English Comp II
Mr. Andrew Sippie
May 11, 2014 It Does Hurt "One day, in retrospect, the years of struggle will strike you as the most beautiful."(Freud). Everyone lives a life of struggles, but it is how those struggles affect an individual. Some people can learn from their struggles, as for others, mental and physical issues take a toll on one's self. We could blame hormones as an underlying factor for depression in women. The demands that women have to face in a fast paced world we live in, such as mother, housewife, her career and how society expects women to look. Even though both men and women both suffer from depression, there are more women diagnosed than men. Women seem to suffer more from depression than men, and there is a reason for it.
There are three main hormones that are present during hormonal depression. We can start with what helps fight against insomnia, serotonin, but without estrogen, we would not have serotonin to help with this struggle of both depression and insomnia. So, the lower the level of estrogen, the lower the levels of serotonin then you end up not sleeping and moody. Next, you need to have progesterone to help maintain the balance of estrogen. Again, we need to have high levels of progesterone, to keep high levels of estrogen, to keep the rise of serotonin high, so that we can continue to feel good and get a good night rest. Finally, we have Cortisol. Cortisol is a hormone that will affect you whether the levels are too high or too low; both can have not so detrimental effects on a person. If the levels are too high, you run the risk of having an unsettling feeling, craving for sugars and the one this everyone wants to avoid, the increase in belly fat. On the other hand, if the cortisol levels are too low, you might find yourself having difficulty trying to cope with stress, and having a lower sex drive, and shifts in your mood along with feeling tired all the time ("Hormones").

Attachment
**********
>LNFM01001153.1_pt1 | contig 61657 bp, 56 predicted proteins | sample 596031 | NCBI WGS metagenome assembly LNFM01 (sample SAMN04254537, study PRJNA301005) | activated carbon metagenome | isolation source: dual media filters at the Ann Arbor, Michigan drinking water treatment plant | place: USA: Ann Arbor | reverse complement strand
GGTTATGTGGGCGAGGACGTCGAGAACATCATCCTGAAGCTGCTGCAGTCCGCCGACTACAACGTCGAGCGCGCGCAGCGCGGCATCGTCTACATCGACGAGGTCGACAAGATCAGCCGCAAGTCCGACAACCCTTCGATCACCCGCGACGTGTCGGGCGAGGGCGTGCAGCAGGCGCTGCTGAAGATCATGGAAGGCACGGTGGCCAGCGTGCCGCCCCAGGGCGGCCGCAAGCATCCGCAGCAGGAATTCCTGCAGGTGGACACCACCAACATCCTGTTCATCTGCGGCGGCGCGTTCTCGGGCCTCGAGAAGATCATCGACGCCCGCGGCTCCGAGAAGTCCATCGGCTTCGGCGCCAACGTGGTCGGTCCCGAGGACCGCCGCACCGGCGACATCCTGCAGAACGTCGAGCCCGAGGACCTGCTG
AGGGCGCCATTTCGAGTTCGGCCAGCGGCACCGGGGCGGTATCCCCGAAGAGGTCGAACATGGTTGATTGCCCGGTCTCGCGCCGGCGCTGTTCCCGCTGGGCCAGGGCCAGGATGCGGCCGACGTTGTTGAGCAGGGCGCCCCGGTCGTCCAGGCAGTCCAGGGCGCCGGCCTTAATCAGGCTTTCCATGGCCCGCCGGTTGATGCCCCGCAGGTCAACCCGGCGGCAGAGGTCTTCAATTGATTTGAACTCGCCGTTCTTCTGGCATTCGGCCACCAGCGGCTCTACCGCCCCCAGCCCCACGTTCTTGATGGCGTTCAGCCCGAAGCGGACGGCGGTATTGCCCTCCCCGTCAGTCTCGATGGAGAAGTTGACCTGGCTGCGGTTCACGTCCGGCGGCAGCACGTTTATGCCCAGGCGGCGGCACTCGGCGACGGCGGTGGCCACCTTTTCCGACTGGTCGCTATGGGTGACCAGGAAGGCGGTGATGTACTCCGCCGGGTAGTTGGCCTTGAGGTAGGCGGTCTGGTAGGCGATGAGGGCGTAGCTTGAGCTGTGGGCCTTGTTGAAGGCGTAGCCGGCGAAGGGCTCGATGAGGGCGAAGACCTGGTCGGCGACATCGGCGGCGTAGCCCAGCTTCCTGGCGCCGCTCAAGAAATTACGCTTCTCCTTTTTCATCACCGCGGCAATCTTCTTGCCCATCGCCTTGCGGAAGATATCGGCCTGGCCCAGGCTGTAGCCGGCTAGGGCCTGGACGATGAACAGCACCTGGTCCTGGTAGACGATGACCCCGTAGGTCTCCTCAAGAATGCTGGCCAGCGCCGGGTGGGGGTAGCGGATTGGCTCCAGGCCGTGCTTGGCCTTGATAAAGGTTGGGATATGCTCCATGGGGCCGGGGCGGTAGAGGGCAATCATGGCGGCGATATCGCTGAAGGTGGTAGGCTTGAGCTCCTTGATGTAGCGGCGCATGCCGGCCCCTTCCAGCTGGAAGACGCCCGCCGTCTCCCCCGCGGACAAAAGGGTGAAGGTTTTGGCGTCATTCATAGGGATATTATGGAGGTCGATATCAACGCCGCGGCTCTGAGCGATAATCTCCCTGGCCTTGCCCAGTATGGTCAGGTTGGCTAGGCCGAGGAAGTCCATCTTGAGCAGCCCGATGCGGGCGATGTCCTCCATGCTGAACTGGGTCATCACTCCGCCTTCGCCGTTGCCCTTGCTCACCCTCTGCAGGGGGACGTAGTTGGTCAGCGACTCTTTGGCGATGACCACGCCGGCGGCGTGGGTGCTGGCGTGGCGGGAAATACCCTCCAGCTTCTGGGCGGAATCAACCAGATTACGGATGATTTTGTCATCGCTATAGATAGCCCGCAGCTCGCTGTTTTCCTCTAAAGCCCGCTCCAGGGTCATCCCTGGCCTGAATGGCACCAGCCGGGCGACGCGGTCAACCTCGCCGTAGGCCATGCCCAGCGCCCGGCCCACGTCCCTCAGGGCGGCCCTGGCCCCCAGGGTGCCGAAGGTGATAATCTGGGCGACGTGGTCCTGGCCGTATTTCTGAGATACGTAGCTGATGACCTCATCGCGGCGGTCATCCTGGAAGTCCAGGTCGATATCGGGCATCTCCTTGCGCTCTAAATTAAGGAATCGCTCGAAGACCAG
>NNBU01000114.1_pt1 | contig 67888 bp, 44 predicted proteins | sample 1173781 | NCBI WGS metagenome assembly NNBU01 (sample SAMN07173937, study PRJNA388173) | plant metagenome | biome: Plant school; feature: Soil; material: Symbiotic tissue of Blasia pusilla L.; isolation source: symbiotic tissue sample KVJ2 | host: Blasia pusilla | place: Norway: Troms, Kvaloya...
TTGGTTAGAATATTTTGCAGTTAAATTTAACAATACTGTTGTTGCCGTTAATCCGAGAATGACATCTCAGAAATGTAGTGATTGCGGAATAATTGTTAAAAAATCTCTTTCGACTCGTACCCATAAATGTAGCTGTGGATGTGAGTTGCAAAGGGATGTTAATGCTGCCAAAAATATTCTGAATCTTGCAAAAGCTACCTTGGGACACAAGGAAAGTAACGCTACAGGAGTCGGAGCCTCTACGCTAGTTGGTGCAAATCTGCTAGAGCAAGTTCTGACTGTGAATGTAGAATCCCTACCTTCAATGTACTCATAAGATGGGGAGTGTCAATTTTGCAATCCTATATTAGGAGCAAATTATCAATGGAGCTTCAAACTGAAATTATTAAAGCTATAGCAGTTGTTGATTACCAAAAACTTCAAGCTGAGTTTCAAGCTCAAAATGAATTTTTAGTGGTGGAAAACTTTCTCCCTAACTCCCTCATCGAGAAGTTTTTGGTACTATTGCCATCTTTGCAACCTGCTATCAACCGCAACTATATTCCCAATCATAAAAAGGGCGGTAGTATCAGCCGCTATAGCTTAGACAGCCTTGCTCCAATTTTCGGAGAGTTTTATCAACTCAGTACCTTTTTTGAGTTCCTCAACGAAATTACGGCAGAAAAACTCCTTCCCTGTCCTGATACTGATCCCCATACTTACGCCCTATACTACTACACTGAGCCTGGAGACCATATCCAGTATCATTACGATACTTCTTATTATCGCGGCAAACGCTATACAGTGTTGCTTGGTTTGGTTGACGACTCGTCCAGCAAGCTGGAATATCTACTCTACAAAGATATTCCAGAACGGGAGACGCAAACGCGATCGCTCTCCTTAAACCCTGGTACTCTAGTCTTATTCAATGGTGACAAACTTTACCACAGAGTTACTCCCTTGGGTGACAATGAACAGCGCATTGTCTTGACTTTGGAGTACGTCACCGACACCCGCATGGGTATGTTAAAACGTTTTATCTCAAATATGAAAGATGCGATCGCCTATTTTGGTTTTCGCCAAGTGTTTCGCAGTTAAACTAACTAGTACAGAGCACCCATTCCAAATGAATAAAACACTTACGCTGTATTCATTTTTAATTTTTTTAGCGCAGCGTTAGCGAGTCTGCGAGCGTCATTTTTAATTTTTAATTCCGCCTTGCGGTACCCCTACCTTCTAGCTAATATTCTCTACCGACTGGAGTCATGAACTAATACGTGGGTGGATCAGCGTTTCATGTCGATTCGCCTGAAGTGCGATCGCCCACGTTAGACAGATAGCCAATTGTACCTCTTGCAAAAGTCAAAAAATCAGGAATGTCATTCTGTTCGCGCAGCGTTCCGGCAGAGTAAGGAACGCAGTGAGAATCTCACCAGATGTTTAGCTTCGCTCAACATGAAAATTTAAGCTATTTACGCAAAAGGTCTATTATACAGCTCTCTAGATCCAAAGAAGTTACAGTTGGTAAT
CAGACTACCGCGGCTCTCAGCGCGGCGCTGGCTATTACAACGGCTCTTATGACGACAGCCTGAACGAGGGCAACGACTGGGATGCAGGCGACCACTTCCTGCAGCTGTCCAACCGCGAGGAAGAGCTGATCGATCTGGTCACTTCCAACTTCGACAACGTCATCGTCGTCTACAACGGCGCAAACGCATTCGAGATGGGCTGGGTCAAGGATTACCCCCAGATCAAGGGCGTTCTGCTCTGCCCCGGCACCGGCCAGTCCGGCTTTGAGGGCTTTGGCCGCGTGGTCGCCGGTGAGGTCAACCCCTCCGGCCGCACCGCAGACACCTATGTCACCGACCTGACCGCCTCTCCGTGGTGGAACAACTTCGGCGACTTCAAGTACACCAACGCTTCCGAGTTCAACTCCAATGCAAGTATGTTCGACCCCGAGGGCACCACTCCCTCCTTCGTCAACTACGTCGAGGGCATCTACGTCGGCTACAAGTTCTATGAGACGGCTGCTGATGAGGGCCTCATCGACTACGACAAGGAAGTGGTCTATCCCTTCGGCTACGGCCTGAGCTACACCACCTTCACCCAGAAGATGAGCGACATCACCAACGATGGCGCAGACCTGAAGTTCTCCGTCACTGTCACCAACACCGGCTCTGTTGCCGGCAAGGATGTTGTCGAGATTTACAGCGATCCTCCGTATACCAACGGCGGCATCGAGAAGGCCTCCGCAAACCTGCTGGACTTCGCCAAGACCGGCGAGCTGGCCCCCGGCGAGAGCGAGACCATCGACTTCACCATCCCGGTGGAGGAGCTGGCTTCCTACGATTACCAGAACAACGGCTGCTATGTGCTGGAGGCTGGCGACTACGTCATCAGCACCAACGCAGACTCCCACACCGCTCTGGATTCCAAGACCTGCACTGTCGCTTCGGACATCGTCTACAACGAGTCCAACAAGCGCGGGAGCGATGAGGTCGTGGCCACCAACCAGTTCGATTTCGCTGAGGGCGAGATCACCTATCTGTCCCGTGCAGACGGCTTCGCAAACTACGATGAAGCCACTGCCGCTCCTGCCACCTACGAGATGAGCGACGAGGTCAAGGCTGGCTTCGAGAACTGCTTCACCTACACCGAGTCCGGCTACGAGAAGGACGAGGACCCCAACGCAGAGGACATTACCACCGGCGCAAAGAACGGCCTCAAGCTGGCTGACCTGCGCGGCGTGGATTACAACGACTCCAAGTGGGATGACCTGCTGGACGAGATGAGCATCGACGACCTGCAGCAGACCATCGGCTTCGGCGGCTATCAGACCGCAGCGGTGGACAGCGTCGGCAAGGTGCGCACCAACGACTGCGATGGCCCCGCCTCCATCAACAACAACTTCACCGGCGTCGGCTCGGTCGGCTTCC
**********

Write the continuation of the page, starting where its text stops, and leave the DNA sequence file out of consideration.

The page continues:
Pregnancy is supposed to be a time of rejoice and bringing new life into the world, and for most, family. It is sad, that what should be such a happy time for most, some have to fight the battle of depression while after giving birth. What is interesting is that demographics, income, and support also can affect women's post-partum depression. After bringing home a baby from the hospital, there is always an adjustment period, trying to settle in. The new routine may make mom feel a little overwhelmed. There are three different types of post-partum depression that can affect new moms. Most new mothers, about 70%, are diagnosed with the "baby blues", which is normal but different from post-partum. These women that suffer from the "baby blues" tend to have symptoms of higher emotions, crying, weeping, problems with appetite and sleep and normally do not last very long, but they do run a higher risk of being diagnosed with post-partum. So on to Post-partum, which affects about 10% to 20% of women, can manifest itself as early as 24 hours after giving birth, and could show up as late as one year after giving birth. These new moms are obsessed with the feeding, and sleeping and health of their new babies, I guess you can say a non-stop worry for the best of the child. Finally, we come to the most severe of post-partum, Post-Partum Psychosis that affect 0.02% of women. This normally only occurs with mothers that have already suffered from bipolar or another psychosis. Even though this extreme post-partum does not affect most women, it is the dangerous and detrimental to the new mother, as it is to the baby and family. The symptoms that the new mom will incur are delusions and hallucinations and having a difficult time trying to collect her…